If you want to drive yourself, you can rent a scooter or bicycle for about 150-250 baht (US$4.41 to $7.34) per day, or around 2500 baht ($73+) per month, depending on the model. It’s generally inadvisable to import your own car into the country, as import duties can soar to as much as 200%! It’s an option to buy a car from the mainland and import it onto the island. Gasoline prices can go for about 45 baht (US$1.32) per liter. Driving requires a local license, which you can get from the Department of Transportation in Nathon, where most government buildings are located.
Koh Samui weather generally features three seasons: dry, hot and rainy. Thailand sits between the Tropic of Cancer and the Equator, and this generates a warm and humid climate all year round.
Unsurprisingly, the peak season for tourist-related businesses and hotels is the dry season that runs from December to February. At this time you’ll find calm seas, light winds and warm temperatures!
If you visit Koh Samui between March and April, you’re going to encounter scorching 30 C+ temperatures, then in late April/early May there’s usually an increase in rainfall. From June to August, the pattern typically tends to be strong daytime sunshine, followed by afternoon thunderstorms.
For fans of rain, September to November is monsoon time. Rain isn’t guaranteed every day, and when it does arrive, it’s often in short, sharp showers, but fans of diving and snorkeling might choose to avoid this time of year, as underwater visibility is reduced.
Koh Samui is relatively safe, and when the rare crime does take place, the local police are an able force! If you do need their services, you shouldn’t experience any problems communicating any issues or concerns to them.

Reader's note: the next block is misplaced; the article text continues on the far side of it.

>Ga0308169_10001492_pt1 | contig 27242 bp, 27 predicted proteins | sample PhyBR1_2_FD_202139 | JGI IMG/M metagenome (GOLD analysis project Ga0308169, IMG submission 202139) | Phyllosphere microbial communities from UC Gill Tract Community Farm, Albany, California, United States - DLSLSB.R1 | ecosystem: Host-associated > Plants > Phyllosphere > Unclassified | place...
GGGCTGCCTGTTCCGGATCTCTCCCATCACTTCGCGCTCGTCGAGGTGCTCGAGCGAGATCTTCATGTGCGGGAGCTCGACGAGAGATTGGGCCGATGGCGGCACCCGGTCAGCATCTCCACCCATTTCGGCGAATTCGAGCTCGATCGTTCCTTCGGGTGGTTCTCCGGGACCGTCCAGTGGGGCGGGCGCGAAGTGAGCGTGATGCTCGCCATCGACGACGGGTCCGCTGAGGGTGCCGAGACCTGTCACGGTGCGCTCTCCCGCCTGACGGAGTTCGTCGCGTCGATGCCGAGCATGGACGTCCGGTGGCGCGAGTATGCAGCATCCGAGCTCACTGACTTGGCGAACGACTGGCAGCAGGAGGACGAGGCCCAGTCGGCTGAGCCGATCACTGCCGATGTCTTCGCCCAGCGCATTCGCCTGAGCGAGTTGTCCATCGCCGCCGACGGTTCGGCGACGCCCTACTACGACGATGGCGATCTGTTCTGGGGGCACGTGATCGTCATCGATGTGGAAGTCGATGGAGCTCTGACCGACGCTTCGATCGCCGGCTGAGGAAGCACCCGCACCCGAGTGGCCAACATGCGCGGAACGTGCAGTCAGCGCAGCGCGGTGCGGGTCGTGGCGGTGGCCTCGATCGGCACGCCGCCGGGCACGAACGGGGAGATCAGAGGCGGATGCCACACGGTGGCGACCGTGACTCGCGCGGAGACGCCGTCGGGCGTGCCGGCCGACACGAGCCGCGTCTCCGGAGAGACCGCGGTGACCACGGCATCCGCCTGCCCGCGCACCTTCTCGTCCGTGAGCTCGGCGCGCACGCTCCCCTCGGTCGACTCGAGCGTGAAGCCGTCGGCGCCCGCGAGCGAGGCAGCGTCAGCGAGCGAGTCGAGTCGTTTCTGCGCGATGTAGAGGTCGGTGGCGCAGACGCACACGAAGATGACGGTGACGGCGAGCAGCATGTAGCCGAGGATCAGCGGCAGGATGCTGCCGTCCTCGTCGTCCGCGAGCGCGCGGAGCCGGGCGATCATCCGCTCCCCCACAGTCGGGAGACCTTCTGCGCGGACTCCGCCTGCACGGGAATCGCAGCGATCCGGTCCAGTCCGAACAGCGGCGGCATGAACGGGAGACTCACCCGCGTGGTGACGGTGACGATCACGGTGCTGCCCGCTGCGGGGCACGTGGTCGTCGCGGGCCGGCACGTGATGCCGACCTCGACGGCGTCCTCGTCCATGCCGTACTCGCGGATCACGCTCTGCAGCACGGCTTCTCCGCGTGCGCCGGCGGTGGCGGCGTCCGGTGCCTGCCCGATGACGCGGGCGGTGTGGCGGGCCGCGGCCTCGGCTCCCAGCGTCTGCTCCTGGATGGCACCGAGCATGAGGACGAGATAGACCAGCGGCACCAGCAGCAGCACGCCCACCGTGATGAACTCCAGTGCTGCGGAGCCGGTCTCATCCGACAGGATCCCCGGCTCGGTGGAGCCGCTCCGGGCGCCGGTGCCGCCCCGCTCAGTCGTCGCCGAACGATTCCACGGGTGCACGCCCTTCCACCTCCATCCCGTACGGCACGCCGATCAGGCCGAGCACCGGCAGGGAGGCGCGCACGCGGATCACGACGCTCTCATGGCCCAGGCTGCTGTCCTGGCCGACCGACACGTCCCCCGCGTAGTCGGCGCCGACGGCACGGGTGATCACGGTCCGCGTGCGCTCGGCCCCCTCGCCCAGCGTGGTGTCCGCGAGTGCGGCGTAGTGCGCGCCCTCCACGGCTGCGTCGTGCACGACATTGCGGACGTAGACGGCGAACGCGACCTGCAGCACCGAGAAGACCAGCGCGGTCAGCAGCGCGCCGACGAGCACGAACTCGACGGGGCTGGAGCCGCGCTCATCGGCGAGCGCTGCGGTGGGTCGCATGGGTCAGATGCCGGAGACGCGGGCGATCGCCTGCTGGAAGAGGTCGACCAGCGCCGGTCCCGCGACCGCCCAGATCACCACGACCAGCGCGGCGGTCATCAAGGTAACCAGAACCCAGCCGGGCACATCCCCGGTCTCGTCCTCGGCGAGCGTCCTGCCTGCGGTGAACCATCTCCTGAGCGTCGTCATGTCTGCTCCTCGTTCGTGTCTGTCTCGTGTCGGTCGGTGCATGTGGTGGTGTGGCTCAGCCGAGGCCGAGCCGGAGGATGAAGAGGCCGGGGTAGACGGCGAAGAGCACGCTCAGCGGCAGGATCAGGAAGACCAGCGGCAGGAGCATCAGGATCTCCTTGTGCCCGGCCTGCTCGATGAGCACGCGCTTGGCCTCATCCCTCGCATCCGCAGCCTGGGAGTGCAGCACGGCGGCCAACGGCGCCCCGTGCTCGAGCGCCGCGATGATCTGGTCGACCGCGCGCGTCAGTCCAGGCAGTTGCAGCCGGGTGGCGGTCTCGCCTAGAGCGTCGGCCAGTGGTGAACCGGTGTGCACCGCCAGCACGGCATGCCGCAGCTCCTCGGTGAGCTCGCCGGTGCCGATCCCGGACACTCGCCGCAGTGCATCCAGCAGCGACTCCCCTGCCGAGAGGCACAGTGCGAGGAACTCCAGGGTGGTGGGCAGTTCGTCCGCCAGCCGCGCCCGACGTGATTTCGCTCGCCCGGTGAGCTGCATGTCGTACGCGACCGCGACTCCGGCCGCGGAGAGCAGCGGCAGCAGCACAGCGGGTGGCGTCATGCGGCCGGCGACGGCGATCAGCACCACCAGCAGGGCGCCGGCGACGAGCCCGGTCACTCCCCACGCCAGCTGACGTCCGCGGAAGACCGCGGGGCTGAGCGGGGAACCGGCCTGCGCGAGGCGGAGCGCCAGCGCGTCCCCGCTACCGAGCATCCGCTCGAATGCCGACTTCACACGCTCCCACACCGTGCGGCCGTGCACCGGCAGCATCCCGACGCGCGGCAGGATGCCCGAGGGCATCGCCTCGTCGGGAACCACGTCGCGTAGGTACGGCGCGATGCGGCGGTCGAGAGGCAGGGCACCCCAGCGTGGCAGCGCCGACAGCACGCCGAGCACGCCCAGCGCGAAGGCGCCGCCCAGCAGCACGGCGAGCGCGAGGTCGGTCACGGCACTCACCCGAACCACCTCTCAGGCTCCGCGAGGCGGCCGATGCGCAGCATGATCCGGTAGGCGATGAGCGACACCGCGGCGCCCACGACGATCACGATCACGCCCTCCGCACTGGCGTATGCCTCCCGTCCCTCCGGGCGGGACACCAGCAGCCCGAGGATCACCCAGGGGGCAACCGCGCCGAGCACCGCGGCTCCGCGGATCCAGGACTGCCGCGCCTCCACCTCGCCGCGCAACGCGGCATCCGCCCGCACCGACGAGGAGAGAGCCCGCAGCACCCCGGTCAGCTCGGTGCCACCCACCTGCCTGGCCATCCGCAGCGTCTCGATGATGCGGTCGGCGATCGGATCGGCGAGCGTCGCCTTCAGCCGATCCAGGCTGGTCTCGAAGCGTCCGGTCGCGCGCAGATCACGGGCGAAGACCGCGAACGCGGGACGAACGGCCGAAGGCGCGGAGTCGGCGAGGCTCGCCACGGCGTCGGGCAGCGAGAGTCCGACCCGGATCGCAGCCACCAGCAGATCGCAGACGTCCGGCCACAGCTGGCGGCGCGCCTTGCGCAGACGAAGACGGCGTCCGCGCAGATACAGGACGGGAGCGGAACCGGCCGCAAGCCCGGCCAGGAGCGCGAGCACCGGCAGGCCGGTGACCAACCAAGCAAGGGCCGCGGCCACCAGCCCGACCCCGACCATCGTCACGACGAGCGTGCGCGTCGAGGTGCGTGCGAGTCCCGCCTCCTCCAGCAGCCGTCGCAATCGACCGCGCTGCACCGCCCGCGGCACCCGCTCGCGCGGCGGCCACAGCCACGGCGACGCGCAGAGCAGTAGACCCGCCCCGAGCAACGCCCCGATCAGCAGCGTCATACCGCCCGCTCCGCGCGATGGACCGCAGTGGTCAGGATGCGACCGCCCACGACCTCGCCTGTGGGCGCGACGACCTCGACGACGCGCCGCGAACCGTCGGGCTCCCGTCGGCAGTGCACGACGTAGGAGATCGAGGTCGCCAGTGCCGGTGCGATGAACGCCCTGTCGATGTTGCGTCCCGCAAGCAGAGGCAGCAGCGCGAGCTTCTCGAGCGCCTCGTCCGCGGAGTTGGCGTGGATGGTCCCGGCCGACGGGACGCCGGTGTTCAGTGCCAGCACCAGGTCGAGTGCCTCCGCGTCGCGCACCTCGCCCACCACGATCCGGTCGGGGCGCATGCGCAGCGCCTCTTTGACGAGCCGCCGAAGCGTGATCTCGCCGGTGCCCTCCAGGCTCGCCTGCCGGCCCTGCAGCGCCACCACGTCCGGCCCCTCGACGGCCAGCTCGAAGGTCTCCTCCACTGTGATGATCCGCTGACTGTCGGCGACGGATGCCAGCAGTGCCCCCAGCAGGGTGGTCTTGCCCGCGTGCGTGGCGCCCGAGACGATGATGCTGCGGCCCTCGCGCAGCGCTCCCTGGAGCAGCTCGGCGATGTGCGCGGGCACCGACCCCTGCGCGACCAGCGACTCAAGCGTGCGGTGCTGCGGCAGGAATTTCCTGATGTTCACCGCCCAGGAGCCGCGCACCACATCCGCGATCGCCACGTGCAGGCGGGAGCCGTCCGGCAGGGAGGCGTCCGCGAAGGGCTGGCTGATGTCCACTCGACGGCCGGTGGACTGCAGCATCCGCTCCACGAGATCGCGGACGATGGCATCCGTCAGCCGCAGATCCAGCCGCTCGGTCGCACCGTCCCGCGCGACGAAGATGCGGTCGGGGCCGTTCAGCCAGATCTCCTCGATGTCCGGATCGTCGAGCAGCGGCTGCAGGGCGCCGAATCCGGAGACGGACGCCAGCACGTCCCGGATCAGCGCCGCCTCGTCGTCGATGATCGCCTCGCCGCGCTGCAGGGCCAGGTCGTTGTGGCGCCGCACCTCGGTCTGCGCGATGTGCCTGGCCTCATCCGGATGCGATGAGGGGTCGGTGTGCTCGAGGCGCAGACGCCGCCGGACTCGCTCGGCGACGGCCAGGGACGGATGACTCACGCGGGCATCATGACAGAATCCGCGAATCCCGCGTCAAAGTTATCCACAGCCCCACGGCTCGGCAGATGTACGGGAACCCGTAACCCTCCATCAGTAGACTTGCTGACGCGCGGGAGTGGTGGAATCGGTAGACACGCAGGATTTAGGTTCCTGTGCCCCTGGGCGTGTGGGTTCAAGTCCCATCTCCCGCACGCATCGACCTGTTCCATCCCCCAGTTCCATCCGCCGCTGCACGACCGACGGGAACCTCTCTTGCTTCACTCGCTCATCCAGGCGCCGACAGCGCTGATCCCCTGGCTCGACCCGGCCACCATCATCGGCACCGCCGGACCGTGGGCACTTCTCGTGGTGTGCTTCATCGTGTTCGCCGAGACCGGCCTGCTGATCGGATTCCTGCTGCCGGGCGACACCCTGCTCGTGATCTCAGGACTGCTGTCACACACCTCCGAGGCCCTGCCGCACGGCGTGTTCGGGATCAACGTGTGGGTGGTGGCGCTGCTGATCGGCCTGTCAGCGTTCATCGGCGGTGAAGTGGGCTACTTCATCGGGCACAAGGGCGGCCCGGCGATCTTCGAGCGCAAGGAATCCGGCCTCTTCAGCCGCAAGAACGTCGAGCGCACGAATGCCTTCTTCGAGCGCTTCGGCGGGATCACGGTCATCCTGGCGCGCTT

Motor accidents are somewhat above average, so be careful on the road and respect the rules. Also, watch out for the terrain – it can be easy to fall down a slope on a motorcycle or scooter!
Food and Shopping
There are plenty of familiar international and local supermarket brands on Koh Samui, such as branches of Tesco, as well as Big C, Makro and Tops.
The biggest supermarket stores can be found near Chaweng beach, and this is also where you’ll find the island’s biggest shopping and dining mall, Central Festival Samui. – 90,000sqm of retail therapy across three storey offers a welcome respite from the heat of the Sun.
Over at Choeng Mon, you can find night markets selling a variety of goods and different foods. The Fisherman’s Village in Bo Phut has a similar arrangement. Also, every Sunday, Lamai’s Beach Road transforms into Lamai ‘Jai Dee’ Walking Street, meaning ‘Kind-hearted’ Walking Street and selling handicrafts, clothes and delicious local street snacks.
Koh Samui is a tropical island getaway that manages to host everything you need for a comfortable life. Don’t forget, island life can bring certain challenges when it comes to the availability and speed of getting hold of some items, but once you settle in, you’ll be rewarded with a paradise that you’ll never want to leave!